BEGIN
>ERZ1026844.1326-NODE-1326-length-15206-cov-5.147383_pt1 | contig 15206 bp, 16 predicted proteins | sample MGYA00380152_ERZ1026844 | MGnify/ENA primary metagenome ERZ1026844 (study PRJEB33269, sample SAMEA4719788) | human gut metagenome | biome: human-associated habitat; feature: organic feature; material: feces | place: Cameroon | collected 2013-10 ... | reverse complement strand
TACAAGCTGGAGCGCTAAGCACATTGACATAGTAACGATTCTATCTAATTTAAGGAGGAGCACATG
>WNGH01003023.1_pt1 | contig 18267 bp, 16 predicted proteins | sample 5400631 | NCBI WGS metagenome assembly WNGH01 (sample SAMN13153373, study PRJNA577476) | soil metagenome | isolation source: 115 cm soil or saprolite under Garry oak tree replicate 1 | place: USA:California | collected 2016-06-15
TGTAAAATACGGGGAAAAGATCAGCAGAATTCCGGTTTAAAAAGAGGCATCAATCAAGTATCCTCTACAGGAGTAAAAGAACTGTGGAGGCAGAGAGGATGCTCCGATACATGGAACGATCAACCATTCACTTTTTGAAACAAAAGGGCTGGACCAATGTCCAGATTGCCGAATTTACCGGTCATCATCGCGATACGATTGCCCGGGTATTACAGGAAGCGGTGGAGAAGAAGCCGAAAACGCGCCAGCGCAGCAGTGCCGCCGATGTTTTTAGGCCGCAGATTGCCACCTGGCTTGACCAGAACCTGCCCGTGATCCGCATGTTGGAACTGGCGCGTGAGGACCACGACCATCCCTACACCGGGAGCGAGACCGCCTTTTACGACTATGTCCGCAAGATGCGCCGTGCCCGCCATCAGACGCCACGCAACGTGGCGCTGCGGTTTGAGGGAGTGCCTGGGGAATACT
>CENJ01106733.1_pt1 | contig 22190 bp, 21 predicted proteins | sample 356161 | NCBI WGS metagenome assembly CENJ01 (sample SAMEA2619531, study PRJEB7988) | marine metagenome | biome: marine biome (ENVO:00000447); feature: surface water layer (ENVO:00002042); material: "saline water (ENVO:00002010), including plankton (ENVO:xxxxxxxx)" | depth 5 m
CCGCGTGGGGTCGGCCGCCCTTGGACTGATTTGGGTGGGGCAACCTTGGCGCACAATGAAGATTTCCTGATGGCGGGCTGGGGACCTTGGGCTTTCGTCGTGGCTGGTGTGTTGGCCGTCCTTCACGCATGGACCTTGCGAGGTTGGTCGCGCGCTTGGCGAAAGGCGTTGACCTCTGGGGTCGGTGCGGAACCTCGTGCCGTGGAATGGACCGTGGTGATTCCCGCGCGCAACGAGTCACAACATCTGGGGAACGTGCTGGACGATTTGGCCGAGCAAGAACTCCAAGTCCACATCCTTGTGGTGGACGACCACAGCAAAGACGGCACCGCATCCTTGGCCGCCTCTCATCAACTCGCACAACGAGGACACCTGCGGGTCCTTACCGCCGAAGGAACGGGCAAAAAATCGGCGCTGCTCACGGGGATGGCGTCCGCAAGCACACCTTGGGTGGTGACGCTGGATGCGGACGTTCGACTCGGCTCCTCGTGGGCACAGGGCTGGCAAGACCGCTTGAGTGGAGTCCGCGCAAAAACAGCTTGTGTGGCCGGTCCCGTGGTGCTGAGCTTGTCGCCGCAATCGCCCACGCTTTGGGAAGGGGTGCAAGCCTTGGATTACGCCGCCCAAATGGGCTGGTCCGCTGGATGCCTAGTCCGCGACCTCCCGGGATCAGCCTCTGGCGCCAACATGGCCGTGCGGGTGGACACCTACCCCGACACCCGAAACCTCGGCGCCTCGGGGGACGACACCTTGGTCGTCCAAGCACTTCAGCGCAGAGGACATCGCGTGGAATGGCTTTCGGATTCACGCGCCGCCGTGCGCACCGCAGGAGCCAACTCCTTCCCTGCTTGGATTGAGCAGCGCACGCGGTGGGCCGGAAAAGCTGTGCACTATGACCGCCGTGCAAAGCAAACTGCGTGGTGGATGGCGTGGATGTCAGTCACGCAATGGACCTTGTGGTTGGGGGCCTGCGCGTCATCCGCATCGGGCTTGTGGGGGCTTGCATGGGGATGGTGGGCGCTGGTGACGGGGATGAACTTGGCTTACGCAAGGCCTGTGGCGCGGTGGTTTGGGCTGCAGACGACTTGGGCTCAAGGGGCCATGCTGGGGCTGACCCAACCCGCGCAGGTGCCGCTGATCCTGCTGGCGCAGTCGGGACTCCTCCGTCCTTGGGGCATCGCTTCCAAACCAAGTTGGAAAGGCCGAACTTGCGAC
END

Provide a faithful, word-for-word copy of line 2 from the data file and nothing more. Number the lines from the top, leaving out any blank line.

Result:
TACAAGCTGGAGCGCTAAGCACATTGACATAGTAACGATTCTATCTAATTTAAGGAGGAGCACATG